Broadcom Launches Bid for Emulex
Chip maker Broadcom claims the $764 million all-cash offer is not a hostile takeover bid, despite a lawsuit to block a poison pill provision and a not-so-friendly letter to Emulex's board. Broadcom wants Emulex for its technology used in transporting information from data centers to storage systems.Chip maker Broadcom launched an unsolicited takeover bid April 21 to acquire Emulex, a developer of converged network solutions for data centers. Broadcom offered Emulex $9.25 per share in an offer valued at $764 million. The offer represents a 40 percent premium over Emulex's April 20 closing price of $6.61.
Broadcom claimed the offer was not a hostile takeover bid, but also filed a lawsuit to block a poison pill provision approved by Emulex following the January collapse of negotiations between the two companies.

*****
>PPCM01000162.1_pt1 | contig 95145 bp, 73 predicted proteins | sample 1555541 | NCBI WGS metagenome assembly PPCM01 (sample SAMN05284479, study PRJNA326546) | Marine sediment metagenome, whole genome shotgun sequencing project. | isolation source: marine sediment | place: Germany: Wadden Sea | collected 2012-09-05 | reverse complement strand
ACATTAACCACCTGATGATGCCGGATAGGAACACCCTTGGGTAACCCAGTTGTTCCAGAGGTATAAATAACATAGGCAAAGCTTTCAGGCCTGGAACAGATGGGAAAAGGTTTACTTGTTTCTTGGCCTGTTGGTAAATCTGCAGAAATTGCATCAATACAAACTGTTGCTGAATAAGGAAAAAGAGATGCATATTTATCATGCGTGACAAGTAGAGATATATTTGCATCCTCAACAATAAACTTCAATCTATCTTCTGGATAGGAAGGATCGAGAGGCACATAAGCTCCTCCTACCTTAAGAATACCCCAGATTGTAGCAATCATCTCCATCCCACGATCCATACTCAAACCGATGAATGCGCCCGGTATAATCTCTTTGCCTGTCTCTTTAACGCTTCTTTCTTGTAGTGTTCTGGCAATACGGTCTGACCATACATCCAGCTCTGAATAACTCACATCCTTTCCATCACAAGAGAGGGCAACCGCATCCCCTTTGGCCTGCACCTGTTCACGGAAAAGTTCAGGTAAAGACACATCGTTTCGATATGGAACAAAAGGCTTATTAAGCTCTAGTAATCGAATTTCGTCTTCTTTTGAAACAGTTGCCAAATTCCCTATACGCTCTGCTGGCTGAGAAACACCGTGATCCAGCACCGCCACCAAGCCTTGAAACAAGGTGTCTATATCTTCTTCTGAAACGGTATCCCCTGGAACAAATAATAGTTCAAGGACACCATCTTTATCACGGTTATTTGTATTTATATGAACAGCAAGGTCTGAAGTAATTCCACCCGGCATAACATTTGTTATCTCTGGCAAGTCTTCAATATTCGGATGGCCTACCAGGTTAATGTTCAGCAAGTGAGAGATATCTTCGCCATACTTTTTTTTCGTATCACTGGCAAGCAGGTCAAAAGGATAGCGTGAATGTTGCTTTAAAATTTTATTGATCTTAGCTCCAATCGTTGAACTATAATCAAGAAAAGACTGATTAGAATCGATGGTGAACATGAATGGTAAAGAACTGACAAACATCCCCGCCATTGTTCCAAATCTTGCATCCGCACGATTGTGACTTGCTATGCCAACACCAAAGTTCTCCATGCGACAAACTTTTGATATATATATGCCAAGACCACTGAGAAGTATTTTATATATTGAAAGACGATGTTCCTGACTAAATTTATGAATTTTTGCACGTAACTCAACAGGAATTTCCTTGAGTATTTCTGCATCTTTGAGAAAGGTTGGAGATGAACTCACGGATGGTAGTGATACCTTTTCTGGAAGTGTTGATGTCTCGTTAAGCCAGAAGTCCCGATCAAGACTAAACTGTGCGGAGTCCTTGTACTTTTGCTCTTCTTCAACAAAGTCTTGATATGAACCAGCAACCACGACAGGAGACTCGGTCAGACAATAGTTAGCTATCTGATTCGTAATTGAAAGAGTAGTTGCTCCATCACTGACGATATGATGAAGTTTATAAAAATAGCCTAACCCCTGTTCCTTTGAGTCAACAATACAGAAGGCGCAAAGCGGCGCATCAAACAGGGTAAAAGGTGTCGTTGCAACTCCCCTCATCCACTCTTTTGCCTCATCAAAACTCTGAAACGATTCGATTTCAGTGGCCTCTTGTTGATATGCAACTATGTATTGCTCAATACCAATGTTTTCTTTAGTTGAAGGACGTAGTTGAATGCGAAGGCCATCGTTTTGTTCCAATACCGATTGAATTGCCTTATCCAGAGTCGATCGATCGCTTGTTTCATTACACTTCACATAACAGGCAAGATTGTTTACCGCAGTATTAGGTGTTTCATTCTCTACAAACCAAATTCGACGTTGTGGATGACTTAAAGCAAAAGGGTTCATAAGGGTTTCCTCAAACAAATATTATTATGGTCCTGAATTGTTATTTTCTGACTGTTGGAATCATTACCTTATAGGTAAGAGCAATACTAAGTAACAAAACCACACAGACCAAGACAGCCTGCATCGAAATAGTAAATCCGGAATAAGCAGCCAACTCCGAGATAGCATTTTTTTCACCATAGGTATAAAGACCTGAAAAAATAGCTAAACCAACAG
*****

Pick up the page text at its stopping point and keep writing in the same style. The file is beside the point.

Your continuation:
"As you know, we have believed for some time that a combination of our two companies would benefit both companies' shareholders and the customers we serve," Broadcom President and CEO Scott A. McGregor wrote in a letter to the Emulex board. "With that strategic opportunity to meet the needs of the market in mind, we sought to engage you and your board of directors in discussions in late December regarding a potential combination of Emulex with Broadcom. We were disappointed when, in early January, you responded that the company was not for sale and abruptly cut off the possibility of further discussions."
In a press statement released April 21, Emulex said, "The board will review the proposal in due course" and noted, "there is no need for Emulex stockholders to take any action at this time."
Broadcom said its preference is to proceed in a "friendly, collaborative manner, and we hope that Emulex's board will see the merits of this combination and appreciate the substantial value being offered to its shareholders."
Broadcom especially values Emulex for its technology used in transporting information from data centers to storage systems.
"A combination of Broadcom and Emulex addresses our customers' growing need to apply the economics of Ethernet to the Fibre Channel storage space to achieve low-cost network converged solutions," McGregor said in a statement. "The logical evolution of the enterprise network is for a transition to a converged fabric architecture that incorporates a broad array of technologies."